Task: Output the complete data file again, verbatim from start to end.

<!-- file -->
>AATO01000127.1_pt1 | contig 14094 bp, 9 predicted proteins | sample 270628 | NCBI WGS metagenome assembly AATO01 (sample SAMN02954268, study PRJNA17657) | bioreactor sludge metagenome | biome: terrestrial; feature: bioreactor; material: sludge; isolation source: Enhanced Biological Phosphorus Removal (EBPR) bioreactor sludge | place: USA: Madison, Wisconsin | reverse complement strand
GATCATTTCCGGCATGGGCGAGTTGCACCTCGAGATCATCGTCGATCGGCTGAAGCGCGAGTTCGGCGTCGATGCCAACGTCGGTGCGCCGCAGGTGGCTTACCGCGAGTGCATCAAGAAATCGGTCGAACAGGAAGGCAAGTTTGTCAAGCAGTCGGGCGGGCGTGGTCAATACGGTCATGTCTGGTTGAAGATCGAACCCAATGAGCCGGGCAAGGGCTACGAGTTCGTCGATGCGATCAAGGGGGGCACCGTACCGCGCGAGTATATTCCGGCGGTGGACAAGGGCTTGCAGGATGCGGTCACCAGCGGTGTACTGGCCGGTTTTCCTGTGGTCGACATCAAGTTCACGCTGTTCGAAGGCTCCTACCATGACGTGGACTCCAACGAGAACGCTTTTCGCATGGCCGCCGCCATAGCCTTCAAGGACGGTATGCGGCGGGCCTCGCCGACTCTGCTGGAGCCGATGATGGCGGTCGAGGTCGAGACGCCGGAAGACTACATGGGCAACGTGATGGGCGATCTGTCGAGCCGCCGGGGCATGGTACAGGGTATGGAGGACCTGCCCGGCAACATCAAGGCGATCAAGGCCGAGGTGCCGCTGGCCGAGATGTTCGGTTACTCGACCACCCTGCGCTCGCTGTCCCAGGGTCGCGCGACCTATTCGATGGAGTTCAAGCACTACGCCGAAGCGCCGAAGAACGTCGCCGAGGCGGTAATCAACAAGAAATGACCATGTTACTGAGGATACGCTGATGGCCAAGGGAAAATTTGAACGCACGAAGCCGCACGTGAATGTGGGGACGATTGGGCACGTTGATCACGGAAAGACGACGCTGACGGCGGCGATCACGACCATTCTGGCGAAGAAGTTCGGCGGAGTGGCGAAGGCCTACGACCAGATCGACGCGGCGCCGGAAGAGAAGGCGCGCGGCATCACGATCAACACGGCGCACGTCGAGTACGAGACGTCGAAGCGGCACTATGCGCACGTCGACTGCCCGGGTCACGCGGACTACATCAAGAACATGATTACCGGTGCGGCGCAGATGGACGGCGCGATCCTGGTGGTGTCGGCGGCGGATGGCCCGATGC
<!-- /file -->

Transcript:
>AATO01000127.1_pt1 | contig 14094 bp, 9 predicted proteins | sample 270628 | NCBI WGS metagenome assembly AATO01 (sample SAMN02954268, study PRJNA17657) | bioreactor sludge metagenome | biome: terrestrial; feature: bioreactor; material: sludge; isolation source: Enhanced Biological Phosphorus Removal (EBPR) bioreactor sludge | place: USA: Madison, Wisconsin | reverse complement strand
GATCATTTCCGGCATGGGCGAGTTGCACCTCGAGATCATCGTCGATCGGCTGAAGCGCGAGTTCGGCGTCGATGCCAACGTCGGTGCGCCGCAGGTGGCTTACCGCGAGTGCATCAAGAAATCGGTCGAACAGGAAGGCAAGTTTGTCAAGCAGTCGGGCGGGCGTGGTCAATACGGTCATGTCTGGTTGAAGATCGAACCCAATGAGCCGGGCAAGGGCTACGAGTTCGTCGATGCGATCAAGGGGGGCACCGTACCGCGCGAGTATATTCCGGCGGTGGACAAGGGCTTGCAGGATGCGGTCACCAGCGGTGTACTGGCCGGTTTTCCTGTGGTCGACATCAAGTTCACGCTGTTCGAAGGCTCCTACCATGACGTGGACTCCAACGAGAACGCTTTTCGCATGGCCGCCGCCATAGCCTTCAAGGACGGTATGCGGCGGGCCTCGCCGACTCTGCTGGAGCCGATGATGGCGGTCGAGGTCGAGACGCCGGAAGACTACATGGGCAACGTGATGGGCGATCTGTCGAGCCGCCGGGGCATGGTACAGGGTATGGAGGACCTGCCCGGCAACATCAAGGCGATCAAGGCCGAGGTGCCGCTGGCCGAGATGTTCGGTTACTCGACCACCCTGCGCTCGCTGTCCCAGGGTCGCGCGACCTATTCGATGGAGTTCAAGCACTACGCCGAAGCGCCGAAGAACGTCGCCGAGGCGGTAATCAACAAGAAATGACCATGTTACTGAGGATACGCTGATGGCCAAGGGAAAATTTGAACGCACGAAGCCGCACGTGAATGTGGGGACGATTGGGCACGTTGATCACGGAAAGACGACGCTGACGGCGGCGATCACGACCATTCTGGCGAAGAAGTTCGGCGGAGTGGCGAAGGCCTACGACCAGATCGACGCGGCGCCGGAAGAGAAGGCGCGCGGCATCACGATCAACACGGCGCACGTCGAGTACGAGACGTCGAAGCGGCACTATGCGCACGTCGACTGCCCGGGTCACGCGGACTACATCAAGAACATGATTACCGGTGCGGCGCAGATGGACGGCGCGATCCTGGTGGTGTCGGCGGCGGATGGCCCGATGC